Here’s a substantial excerpt from the original 2004 post (believe it or not I was even more longwinded back in those days).
For the third “Day On The Lake” installment we spend a “Day On The Lake With The Dads” since it was the first time I shared the boat with my Dad after becoming a father myself. Despite not fishing as much together this year, we didn’t miss a beat and had a little something else to talk about when the fish got uncooperative. This was our first outing this year together in the big boat and I selected my “home lake” as our destination. Lake Bracken has a 10 horsepower limit on bass boat outboards and we looked forward to testing out Dad’s new 9.9 HP motor during our trip. Here’s some chronology, stats and notes on our day.
Date: July 23, 2004
Location: Lake Bracken
Weather: Partly cloudy to sunny/breezy
Air temp: 65 F-70 F
H2O temp: 76F-81F
6:00am: After securing the new motor and nearly figuring out how to adjust the tilt properly, we give up and just decide to hit the water figuring the motor will work fine and we’ll experiment later.
6:04am: Dad gets things started in a hurry as he boats our first bass of the day, a 12.5″ fish that weighs in right at a pound. The fish falls to QuadraShad spinnerbait (white) just east of The Boat Ramp along Ramp Road.
6:13am: Perfect timing as we catch a double for an audience. Dad’s bass wins at 12.5″ and hits on the same white spinnerbait. My 10″ bass gets me on the board and comes courtesy of a Mann’s 4- crankbait (blue/chartreuse). The couple that witness our catch are clearly impressed as they relate that the lady caught a six-pounder earlier in the week.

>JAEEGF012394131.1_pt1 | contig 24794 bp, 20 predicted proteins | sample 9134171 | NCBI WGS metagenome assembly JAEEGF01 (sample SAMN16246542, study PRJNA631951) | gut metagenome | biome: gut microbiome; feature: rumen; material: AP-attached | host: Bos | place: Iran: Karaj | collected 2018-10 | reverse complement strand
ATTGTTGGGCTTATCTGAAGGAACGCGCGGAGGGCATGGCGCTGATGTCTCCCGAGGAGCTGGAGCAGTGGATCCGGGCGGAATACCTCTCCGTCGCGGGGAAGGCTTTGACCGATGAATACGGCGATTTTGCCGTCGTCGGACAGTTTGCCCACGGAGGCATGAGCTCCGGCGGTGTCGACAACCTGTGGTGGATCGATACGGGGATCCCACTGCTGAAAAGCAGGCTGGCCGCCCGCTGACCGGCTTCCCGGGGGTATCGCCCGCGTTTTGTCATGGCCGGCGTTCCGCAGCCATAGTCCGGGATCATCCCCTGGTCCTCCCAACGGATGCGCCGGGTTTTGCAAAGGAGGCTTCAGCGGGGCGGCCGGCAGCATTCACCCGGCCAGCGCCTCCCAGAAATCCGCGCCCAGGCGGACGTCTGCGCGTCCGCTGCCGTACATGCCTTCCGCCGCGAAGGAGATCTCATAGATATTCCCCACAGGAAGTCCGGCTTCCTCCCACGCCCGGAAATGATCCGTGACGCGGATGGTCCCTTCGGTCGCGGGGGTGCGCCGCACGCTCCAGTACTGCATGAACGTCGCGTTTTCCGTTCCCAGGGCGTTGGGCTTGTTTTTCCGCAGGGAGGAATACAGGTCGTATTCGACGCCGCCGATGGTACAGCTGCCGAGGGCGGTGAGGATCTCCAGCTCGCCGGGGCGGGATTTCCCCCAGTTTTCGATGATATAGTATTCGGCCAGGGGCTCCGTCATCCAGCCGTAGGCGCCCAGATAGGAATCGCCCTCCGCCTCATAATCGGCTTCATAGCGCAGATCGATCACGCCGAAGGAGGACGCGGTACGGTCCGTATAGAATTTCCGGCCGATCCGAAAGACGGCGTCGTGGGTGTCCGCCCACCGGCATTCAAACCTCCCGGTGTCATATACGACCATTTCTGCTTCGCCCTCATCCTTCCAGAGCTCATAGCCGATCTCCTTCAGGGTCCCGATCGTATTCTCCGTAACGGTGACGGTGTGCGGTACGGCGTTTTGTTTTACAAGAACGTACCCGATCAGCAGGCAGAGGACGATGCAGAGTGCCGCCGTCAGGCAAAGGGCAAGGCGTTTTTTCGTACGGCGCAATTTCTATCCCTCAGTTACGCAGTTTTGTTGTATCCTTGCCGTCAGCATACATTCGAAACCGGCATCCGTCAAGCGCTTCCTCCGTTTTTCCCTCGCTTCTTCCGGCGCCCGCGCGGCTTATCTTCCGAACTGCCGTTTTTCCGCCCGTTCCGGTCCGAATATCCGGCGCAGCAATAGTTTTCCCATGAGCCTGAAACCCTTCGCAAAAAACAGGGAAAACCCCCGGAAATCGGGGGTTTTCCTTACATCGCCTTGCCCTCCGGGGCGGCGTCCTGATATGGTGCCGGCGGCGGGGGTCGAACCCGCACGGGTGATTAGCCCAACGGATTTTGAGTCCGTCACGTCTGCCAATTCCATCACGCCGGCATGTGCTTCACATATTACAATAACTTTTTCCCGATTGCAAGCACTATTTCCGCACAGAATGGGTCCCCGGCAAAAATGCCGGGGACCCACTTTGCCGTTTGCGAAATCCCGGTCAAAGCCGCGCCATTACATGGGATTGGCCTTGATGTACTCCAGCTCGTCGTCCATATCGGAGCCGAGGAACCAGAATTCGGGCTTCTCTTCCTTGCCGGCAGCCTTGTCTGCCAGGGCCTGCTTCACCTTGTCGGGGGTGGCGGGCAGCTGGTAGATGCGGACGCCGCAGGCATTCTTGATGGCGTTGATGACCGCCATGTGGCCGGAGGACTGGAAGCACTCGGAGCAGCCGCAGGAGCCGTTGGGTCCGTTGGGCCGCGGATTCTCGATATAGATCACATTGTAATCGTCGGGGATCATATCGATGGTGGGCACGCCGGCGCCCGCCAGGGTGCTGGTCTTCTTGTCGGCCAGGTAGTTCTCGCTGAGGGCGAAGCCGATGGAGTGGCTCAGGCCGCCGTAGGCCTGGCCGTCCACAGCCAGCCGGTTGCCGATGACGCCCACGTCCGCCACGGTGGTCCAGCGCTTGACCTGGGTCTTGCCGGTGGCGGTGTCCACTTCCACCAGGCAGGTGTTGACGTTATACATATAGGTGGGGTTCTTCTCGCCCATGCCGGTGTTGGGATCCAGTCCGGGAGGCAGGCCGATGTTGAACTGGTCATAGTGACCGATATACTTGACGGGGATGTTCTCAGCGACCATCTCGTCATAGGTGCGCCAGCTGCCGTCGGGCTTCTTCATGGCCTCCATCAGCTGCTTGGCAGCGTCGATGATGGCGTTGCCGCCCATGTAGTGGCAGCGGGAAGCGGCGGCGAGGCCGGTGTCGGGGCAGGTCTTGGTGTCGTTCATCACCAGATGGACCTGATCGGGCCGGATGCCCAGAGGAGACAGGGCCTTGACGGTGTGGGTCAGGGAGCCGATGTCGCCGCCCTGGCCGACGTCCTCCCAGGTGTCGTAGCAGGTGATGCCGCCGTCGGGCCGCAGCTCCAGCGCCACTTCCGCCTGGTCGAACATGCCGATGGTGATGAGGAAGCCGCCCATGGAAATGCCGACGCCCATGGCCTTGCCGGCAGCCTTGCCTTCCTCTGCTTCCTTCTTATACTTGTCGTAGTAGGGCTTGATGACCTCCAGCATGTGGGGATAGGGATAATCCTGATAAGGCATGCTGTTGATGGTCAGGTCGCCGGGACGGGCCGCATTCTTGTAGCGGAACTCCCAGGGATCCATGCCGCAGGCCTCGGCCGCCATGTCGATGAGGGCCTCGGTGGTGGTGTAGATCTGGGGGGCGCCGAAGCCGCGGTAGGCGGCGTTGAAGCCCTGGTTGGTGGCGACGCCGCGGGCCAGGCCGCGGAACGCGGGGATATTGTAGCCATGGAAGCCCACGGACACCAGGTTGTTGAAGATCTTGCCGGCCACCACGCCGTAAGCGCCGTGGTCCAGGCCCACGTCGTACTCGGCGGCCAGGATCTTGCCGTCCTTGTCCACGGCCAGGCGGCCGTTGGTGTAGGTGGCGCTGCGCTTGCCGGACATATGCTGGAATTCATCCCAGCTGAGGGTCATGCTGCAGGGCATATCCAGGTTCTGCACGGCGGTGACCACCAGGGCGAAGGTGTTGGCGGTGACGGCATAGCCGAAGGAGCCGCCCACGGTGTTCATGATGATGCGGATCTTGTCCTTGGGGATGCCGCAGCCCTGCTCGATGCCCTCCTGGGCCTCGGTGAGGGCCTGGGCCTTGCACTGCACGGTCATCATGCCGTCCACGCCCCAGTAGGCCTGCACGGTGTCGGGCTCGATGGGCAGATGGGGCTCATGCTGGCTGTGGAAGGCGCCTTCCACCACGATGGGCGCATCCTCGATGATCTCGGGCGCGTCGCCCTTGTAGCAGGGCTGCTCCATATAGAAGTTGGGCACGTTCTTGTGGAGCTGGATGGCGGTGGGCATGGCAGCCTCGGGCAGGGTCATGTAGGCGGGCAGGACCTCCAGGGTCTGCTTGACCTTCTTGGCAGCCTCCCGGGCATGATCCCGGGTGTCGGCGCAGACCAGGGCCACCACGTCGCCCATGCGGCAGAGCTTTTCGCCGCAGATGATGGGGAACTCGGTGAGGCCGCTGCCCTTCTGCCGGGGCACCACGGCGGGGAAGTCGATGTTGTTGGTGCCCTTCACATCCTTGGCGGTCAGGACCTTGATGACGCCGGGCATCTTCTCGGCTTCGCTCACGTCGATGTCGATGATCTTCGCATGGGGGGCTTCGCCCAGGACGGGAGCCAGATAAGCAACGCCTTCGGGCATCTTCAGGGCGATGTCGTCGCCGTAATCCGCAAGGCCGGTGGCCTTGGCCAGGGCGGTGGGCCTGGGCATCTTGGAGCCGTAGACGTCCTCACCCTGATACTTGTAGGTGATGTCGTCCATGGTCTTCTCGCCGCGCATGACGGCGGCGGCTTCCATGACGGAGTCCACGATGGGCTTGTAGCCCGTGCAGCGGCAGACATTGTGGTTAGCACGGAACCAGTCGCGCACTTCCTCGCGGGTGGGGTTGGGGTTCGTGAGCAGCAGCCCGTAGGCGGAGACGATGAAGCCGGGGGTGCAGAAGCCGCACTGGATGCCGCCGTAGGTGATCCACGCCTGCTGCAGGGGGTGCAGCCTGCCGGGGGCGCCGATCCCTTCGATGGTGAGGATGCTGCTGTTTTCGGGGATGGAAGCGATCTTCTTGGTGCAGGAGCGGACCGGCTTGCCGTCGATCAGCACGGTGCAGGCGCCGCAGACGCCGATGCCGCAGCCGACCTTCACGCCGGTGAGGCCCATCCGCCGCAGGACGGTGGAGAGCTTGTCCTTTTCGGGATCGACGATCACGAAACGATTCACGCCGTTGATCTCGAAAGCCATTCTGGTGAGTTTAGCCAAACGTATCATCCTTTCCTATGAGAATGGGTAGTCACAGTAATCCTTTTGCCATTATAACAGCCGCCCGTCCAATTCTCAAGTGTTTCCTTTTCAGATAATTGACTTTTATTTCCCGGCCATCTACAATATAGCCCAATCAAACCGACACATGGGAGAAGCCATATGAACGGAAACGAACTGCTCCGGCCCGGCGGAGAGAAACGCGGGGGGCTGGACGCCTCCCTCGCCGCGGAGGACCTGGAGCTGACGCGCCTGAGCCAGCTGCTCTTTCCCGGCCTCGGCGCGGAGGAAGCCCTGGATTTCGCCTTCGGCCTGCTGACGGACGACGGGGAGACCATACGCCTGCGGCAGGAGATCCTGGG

6:31am-6:35am: Two bass join the record book (barely) from Ramp Corner. I nail a 1-14 that slurps down a buzzbait near some scattered weed clumps. Dad follows up with a 1-8 on his trusty white spinnerbait.
6:40am-7:30am: We decide to test out the new motor and leave Ramp Road for Oak Cove. Once we figure out the choke, the motor starts right up although it could stand to be tilted a bit more towards a vertical position but we haven’t quite figured that maneuver out at this point. Oak Cove fails to produce so we motor to West Bay, another proven spot. Dad catches a short fish (under 12″) in West Bay and we elect to head towards the Dam.
7:50am-9:09am: Steep Cove and the Dam area produce five short bass on a Mann’s 4- (blue/chartreuse), a Texas rigged lizard (pumpkinseed) and a twister tail (smoke) fished on a 1/16 oz. jighead teamed with a spinner (silver).
9:15am-10:10am: Our best stretch of the day as we boat nine bass during a flurry of activity from Breezy Bluff to Stoner’s Cove. Seven of these bass hit on a Mann’s 4- crankbait (red shiner). However, the “one that got away” throws the lure during a second jump and Dad loses a possible 3 or 4 pounder part way to the boat.
11:32am-12:32pm: Following a long drought we catch four more short bass scattered around the lake as many proven spots just aren’t producing like normal. The Mann’s 4- accounts for three of these fish and the other comes on Dad’s ultralight jighead and twister tail with a spinner.
12:47pm-1:00pm: A final pass along Ramp Road nets Dad an 11″ bass on the Mann’s 4- (red shiner) and we call it a day. Overall, a decent haul quantity wise but lacking in overall quality. Enough to keep us interested but we had to work for our bites.
Total Bass 25
Dad’s Bass 14
Troy’s Bass 11
Twister tail 3
Plastic lizard 1
Plastic worm 1
Total weight (4 at 12” or better): 5-5
Grand Slam – Dad wins the species title as he achieves a “Grand Slam” of four species. His totals include 14 bass, 7 green sunfish, 5 bluegill and 1 crappie. My final totals are 11 bass and 5 crappie.